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Latin/Translation query


Hello Maria

I wonder, might you be able to translate this phrase for me? It's for a story I'm writing.

The phrase is: "the future is not written".

The online translation generators are telling me that the Latin translation of this phrase is "Posterous est non scriptum". But I'm not sure whether that's the correct word order...

Many, many thanks!

Kind regards


"The future is not written" can be translated correctly as “Futurum scriptum non est” or  “Scriptum non est futurum”as well as "Futurum est non scriptum" with a different word order which in Latin can be variable (Read more below).

As for “Posterous est non scriptum", I’m sorry, but it is wrong because “posterous” does not exist in Latin where there is the neuter singular “posterum” used as an adverb in the expression “in posterum” meaning “for the future”. Also, there is the neuter plural “postera” used as a noun only in the meaning of “posterity”, “descendants”, “coming generations”.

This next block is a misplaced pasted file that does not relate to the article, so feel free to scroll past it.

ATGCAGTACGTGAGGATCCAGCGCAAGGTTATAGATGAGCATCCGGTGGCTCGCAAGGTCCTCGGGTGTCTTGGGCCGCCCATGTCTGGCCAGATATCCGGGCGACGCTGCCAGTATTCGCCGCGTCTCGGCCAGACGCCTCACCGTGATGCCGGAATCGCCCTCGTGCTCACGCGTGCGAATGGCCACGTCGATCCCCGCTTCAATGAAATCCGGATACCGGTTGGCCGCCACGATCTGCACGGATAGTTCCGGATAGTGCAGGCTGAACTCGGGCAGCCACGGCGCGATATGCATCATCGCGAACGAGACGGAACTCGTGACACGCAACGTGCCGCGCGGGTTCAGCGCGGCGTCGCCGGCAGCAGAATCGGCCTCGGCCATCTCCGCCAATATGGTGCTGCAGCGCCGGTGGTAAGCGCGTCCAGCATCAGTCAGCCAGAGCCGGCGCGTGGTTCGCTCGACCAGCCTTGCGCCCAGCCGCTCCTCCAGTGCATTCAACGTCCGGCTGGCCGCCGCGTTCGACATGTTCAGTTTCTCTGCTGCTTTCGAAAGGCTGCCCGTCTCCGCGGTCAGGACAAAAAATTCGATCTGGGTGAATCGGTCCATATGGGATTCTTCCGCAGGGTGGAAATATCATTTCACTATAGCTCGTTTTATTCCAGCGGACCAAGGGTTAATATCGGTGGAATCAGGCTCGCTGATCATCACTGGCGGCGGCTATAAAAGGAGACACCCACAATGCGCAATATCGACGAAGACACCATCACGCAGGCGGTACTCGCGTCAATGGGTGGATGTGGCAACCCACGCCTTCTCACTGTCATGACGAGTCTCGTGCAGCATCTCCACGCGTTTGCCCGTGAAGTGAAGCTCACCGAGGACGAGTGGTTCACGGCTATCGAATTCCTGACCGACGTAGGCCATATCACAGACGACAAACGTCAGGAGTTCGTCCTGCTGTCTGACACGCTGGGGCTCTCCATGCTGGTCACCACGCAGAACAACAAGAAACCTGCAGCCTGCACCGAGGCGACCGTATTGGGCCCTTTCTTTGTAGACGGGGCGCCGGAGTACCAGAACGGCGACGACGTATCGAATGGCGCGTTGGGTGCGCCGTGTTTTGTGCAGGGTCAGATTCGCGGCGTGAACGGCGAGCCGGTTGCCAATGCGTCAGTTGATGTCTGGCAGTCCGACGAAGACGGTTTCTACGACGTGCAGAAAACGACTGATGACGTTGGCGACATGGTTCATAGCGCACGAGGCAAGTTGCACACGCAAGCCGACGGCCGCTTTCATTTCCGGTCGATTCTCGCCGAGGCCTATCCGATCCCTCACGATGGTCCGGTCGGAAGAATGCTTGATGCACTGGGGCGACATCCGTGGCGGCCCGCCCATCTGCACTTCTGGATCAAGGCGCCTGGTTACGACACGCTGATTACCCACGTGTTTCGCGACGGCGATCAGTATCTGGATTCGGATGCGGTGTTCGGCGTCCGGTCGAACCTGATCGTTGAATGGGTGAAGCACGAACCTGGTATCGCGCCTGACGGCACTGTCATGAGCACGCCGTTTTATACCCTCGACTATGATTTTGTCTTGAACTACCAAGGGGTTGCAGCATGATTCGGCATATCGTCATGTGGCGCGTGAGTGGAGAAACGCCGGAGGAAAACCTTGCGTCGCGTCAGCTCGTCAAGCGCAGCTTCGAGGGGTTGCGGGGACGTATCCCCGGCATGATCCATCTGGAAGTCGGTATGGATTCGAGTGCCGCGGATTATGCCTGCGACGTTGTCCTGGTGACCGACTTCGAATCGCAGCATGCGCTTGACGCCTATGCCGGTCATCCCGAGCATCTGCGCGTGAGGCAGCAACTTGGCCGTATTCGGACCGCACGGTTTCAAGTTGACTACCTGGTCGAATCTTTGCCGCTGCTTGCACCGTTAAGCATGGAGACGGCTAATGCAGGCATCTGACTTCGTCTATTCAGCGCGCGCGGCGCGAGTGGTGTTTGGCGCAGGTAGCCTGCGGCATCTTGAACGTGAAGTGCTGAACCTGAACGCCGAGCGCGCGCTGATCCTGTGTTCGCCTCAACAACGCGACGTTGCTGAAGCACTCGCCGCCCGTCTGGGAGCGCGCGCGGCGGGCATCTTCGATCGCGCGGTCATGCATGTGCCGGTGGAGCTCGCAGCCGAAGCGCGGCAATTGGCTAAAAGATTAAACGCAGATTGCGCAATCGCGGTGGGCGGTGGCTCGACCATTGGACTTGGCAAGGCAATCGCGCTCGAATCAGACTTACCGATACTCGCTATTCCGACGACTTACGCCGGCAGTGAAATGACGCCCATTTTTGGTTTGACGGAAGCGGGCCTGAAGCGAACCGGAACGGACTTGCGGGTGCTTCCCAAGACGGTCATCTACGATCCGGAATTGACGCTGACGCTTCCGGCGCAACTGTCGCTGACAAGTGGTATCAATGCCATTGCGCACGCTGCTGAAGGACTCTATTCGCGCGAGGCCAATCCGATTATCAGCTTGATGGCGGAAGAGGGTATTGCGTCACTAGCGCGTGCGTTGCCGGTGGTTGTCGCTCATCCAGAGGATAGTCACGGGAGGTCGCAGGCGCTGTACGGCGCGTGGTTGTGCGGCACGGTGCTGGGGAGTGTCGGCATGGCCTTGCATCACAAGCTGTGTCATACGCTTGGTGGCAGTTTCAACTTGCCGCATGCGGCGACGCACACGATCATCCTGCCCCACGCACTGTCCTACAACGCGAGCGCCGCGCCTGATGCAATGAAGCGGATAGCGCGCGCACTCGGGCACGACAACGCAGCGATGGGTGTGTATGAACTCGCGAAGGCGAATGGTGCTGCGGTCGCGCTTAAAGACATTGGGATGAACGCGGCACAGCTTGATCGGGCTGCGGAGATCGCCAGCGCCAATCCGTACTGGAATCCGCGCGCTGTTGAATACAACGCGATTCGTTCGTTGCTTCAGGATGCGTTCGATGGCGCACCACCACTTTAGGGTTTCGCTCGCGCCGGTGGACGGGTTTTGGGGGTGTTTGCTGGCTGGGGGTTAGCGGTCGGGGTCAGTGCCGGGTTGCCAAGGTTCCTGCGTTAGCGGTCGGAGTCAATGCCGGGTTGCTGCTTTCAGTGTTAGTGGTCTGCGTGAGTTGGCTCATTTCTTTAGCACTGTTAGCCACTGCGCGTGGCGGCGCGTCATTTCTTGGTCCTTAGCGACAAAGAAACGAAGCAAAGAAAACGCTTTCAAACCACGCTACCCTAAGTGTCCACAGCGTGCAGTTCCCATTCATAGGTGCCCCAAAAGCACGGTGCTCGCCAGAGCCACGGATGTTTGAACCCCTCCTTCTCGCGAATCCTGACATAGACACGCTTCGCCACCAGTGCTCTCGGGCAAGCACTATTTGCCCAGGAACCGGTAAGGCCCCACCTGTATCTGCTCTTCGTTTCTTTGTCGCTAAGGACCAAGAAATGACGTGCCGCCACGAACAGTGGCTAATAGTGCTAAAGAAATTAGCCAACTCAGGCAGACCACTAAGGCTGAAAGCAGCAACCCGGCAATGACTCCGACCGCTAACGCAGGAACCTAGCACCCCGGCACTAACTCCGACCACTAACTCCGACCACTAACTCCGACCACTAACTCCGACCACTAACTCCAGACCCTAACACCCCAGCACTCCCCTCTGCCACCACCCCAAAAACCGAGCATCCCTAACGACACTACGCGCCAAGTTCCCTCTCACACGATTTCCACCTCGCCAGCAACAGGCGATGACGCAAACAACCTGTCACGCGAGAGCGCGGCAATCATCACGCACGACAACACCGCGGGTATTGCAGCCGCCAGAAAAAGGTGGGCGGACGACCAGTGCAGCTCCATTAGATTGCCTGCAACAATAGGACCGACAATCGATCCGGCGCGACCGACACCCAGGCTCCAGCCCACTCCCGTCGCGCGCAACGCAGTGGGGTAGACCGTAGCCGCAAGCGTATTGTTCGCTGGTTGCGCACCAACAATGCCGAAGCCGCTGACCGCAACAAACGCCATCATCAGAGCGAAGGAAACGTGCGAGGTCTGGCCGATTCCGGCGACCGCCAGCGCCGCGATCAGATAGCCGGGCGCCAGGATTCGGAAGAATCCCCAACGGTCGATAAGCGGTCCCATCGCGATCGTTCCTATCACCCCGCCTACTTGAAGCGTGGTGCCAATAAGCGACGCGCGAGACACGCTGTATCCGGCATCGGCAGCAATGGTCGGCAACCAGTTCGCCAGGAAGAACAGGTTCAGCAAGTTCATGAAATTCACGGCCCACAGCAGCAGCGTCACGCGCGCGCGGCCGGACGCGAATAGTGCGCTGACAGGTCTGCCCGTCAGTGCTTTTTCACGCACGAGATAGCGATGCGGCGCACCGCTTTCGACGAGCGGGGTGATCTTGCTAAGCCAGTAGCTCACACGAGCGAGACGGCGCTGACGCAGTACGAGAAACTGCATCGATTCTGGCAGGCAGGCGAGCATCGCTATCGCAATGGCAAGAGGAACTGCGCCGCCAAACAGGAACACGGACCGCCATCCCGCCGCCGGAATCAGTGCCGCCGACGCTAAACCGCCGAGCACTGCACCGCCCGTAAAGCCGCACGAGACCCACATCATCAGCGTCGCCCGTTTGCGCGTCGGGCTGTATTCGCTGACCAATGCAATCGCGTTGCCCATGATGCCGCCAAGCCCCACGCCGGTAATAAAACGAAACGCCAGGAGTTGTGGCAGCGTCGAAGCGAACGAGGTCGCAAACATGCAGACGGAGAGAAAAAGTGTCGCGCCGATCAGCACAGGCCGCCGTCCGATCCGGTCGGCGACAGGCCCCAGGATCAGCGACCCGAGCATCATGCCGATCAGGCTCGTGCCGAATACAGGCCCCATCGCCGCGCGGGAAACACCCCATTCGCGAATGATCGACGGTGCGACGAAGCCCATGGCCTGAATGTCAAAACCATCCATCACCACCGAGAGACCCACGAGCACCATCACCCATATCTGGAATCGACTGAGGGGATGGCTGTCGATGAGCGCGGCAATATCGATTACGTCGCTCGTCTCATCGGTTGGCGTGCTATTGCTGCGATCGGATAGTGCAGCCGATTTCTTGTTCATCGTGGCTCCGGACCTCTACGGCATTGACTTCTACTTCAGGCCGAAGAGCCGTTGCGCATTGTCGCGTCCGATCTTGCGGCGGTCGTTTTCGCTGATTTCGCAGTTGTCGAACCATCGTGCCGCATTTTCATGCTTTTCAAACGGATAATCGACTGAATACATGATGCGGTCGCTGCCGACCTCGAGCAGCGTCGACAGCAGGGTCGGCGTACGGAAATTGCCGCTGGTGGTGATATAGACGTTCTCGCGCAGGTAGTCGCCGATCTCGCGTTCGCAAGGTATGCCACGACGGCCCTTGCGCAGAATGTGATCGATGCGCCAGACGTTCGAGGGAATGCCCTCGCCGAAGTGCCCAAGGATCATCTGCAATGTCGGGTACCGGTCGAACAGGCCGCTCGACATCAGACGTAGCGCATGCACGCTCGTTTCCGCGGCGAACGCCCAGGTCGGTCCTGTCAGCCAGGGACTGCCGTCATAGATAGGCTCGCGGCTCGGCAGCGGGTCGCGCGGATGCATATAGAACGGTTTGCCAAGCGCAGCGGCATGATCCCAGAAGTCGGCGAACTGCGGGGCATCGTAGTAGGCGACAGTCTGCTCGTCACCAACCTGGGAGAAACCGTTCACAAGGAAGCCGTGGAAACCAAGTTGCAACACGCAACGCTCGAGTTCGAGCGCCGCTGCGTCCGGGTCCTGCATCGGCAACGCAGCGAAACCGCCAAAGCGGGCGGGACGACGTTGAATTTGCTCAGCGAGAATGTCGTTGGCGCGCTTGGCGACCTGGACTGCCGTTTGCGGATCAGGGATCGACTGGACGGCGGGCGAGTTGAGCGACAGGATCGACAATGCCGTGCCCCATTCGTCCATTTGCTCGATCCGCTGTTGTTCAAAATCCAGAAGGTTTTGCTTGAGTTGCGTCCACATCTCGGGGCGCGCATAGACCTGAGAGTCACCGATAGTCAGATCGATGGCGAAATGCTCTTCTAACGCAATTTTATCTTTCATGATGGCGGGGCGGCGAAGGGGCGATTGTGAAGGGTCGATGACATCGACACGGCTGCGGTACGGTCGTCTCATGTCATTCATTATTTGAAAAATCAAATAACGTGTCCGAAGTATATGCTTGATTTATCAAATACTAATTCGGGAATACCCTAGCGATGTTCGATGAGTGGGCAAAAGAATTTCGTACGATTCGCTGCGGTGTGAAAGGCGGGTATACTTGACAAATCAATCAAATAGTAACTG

Lastly, I’d like to point out that in Latin you could also say “Ignotum est futurum” meaning: “The future is unknown”, if you want to emphasize that we do not know our future, while “Futurum scriptum non est” or “Scriptum non est futurum” state that the future is not written and thus we can modify it.

Hope this is clear enough.

Best regards,
Note that:

-The future = FUTURUM (subject in the nominative neuter singular)

-is not written =SCRIPTUM NON EST (past tense, passive voice of the verb SCRIBO= I write).

Latin word order can be variable because Latin is an inflected language  where synctatical relationships are indicated by the ending, not by the order of the words.

In short, word order in Latin differs from languages like English because a reader or listener who knows Latin grammar  and syntax can  easily discern the case of a word or the mood and tense of a verb.
Therefore it is not necessary to adhere to a strictly defined order.

For example, the meaning of "Man bites dog, and "Dog bites man" is determined by the word order, of course, while in Latin you can say :“Canis virum mordet”, “Virum mordet canis”, “Mordet canis virum” (all meaning “Dog bites man”), since “virum” (=man) is always an accusative case, i.e. a direct object; “mordet” (= bites) is always the 3rd.person singular,present indicative of the verb “mordeo” and finally “canis” (=dog) must be a nominative case, i.e. the subject of the sentence.  


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